The downside was endless motorcades, roads closed and work grinding to a halt!!! Despite these challenges I have been able to meet many of the people involved in the project here in Kampala. I am in discussion about Cairdeas supporting the development of a Palliative Care Unit within the Department of Internal Medicine at Mulago Hospital and Makerere University. Mulago is the main teaching hospital and also hosts the cancer institute for Uganda and the infectious diseases center. It is the major university teaching hospital in Kampala and Uganda; and there is huge need for palliative care for the many patients and families who pass through the doors. There is an existing nurse team but little medical support. We also need to support training, research and to raise the profile of palliative care throughout the university and hospital. I will tell you more of the hospital and it's needs in a later BLOG and introduce you to some people there. I have been very encouraged by the willingness of so many to meet, plan and offer support for a Palliative Care Unit; including colleagues such as the Dean of the Medical school, Head of Internal Medicine, Ministry of Health officials and Hospice Africa Uganda staff. You can see some of the Ministry colleagues on a visit to HAU; and they have consistently supported palliative care in Uganda. It was the first country to list palliative care as an essential clinical service and to approve training for morphine nurse prescribers.

All in all this is an exciting project and we hope to have some definite plans in place soon with a possible start date of June 2008. If you want to support this please let us know as adequate funding will be a crucial factor in making dreams a reality.

Lastly, here is a photo taken by a friend and Cairdeas supporter, John Daniels, of Lake Albert. So beautiful!!

Sunday, October 07, 2007

World Hospice Day

October 6th 2007 is a day to highlight issues of hospice and palliative care worldwide. There will be many many events across the globe, with details on This year the theme is 'Across the ages - children to older people', and raises issues of access to care. A new report also highlights the scandal that many many people have not even basic pain control. Called 'Access to pain relief - an essential human right', it can be downloaded via this weblink. Many messages of support have been received such as this statement by the Irish rock star and campaigner Bono, "In the poorest countries, where so many people are fighting for their lives, the conditions of death don’t get much of a look in. But how we care for the sick and dying is surely a litmus test of our humanity. Just as we fight for equality in life, we should fight for equality in death.”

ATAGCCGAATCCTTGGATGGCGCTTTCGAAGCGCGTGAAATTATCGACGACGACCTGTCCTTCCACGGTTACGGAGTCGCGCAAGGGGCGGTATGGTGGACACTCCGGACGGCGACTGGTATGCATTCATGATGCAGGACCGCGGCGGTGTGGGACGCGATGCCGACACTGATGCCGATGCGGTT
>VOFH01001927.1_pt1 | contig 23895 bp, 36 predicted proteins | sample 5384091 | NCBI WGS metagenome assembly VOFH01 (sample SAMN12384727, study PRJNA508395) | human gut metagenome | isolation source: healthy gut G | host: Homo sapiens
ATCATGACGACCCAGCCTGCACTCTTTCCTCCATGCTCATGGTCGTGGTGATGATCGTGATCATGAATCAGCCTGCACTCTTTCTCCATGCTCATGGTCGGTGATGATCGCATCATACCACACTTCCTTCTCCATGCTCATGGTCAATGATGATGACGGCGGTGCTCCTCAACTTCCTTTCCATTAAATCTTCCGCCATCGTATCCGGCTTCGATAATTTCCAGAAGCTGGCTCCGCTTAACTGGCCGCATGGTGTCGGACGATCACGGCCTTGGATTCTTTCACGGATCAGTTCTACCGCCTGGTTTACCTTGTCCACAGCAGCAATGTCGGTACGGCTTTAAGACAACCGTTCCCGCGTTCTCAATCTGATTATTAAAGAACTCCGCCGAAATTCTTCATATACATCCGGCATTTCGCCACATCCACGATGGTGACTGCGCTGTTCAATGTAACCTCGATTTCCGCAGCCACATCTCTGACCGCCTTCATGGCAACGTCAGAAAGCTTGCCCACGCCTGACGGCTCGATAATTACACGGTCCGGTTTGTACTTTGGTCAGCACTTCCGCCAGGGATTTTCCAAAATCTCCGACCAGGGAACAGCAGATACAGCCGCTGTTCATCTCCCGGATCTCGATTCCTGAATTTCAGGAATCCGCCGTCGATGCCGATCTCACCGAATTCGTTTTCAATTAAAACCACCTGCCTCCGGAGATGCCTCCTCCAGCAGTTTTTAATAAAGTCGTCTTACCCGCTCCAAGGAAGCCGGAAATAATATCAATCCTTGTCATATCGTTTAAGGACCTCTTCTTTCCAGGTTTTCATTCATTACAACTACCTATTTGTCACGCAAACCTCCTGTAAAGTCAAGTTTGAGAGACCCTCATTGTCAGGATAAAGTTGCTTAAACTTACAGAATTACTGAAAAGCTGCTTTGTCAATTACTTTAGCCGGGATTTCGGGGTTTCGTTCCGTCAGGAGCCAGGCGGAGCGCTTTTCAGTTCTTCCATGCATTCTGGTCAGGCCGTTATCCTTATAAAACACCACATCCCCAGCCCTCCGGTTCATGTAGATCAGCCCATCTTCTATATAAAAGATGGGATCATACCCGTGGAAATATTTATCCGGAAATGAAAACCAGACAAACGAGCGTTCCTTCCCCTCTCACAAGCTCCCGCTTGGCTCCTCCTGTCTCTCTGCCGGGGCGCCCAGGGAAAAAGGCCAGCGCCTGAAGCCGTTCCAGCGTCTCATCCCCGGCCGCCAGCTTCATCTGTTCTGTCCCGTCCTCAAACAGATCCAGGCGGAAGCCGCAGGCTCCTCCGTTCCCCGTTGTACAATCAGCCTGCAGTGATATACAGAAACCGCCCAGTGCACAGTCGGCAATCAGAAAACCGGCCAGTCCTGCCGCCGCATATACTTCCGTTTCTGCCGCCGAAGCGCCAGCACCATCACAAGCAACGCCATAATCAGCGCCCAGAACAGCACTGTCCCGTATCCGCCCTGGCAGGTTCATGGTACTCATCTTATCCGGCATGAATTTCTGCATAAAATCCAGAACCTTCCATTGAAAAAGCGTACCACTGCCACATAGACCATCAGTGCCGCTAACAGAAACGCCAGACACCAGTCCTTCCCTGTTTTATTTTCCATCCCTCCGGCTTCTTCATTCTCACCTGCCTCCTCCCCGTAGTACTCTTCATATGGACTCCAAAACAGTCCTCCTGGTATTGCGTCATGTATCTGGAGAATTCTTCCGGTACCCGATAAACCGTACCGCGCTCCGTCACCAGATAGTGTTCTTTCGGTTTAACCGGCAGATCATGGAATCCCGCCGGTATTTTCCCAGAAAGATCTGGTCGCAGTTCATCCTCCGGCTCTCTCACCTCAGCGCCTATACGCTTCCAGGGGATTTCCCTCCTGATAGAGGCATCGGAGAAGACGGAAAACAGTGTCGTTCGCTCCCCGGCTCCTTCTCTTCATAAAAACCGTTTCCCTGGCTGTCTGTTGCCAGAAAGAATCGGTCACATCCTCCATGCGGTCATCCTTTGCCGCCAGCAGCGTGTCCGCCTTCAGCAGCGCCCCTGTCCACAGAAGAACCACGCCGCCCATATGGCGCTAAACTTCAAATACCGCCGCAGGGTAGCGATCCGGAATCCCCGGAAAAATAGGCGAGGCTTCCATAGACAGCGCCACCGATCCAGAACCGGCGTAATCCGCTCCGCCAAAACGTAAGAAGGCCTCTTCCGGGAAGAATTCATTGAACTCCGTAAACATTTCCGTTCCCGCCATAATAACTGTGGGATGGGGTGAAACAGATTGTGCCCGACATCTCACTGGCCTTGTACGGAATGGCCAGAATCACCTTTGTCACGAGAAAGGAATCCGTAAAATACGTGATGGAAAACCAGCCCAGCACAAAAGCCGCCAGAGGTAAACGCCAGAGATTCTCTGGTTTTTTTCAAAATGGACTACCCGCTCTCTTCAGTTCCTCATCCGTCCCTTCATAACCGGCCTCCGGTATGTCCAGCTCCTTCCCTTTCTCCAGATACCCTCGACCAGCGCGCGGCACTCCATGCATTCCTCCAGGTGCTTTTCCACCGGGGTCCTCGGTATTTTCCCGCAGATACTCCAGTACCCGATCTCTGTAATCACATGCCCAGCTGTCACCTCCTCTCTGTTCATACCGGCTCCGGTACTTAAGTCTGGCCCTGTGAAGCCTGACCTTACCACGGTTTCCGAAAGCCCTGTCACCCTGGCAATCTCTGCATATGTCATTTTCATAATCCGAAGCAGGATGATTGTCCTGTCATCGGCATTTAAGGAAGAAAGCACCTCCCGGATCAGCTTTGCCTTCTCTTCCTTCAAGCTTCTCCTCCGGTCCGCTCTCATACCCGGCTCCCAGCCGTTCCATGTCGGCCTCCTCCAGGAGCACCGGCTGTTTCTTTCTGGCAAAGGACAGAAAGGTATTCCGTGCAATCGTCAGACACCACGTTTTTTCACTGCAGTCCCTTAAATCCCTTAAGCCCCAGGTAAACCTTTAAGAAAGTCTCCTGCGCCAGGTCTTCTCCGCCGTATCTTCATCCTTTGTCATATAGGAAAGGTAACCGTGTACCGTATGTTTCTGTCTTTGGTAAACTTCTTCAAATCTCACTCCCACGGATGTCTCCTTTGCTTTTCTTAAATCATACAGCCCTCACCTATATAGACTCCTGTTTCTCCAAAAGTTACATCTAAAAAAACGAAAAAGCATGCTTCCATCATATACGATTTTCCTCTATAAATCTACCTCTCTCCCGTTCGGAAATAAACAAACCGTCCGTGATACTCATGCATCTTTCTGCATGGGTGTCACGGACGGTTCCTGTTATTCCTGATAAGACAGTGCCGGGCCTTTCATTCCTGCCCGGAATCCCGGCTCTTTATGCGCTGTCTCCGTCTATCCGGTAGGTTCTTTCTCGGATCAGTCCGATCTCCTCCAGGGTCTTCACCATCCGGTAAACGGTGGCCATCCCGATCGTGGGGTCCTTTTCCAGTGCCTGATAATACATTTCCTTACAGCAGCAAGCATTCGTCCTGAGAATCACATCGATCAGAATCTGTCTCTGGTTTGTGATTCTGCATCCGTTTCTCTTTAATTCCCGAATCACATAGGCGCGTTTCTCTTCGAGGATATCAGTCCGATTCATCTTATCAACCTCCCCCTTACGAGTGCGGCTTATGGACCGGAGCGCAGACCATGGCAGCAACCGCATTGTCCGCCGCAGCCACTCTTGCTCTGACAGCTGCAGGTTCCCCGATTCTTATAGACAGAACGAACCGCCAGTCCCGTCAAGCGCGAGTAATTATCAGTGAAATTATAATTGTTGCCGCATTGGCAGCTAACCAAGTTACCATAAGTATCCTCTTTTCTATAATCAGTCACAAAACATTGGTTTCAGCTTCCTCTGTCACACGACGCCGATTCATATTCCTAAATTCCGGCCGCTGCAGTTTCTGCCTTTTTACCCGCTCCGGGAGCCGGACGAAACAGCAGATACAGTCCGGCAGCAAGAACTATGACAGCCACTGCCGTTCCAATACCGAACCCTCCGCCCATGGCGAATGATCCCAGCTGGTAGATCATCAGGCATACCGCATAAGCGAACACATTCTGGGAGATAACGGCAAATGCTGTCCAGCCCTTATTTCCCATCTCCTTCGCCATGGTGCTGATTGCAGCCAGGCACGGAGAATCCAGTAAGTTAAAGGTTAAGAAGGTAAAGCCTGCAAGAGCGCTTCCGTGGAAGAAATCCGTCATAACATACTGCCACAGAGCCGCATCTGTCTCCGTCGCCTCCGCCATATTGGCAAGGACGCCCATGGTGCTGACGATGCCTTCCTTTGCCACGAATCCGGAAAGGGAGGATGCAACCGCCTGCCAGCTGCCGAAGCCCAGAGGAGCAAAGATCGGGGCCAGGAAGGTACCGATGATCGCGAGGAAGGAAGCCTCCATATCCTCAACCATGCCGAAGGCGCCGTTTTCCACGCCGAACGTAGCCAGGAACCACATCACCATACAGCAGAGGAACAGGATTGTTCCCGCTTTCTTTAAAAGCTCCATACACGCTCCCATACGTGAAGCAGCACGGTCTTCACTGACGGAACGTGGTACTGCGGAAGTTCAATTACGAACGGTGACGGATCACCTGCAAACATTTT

Let me give you a flavour of the problem. A colleague in Africa shared last year the tragedy of caring for patients when there is no access to analgesia. A young woman with severe pain due to her progressive breast cancer asked over and again for help. Her doctor had very little to offer and eventually had to admit this to her. She thanked him and went home to take her own life. We can only guess at the despair and suffering that goes unacknowledged and unsupported. Yet we have seen in Uganda, Kerala and many other countries that pain relief can be made affordable and available. (see the picture of oral morphine in Hospice Africa Uganda and Abdul Aziz, a patient in Kerala whose pain was controlled with oral morphine) A few months ago I had the privilege of spending time in India with journalists from the New York Times; Donald G McNeil Jr and Ruth Frensom, who were researching the issue of lack of access to morphine. The 2 articles appeared on the front page of the New York Times Sept 10th and 11th. Please read them by accessing the links below; and make sure you watch the audio-visual. It is such an excellent overview entitled 'Drugs banned; many of the world's poor suffer in pain.'

Finally, here is Charles. He works as a clinical medical officer in Sierra Leone where there is a palliative care service called Shepherd's Hospice. Charles and his team face huge problems; including no oral morphine, lack of electricity, prohibitively expensive fuel and a ratio of 1 doctor to 54,000 people.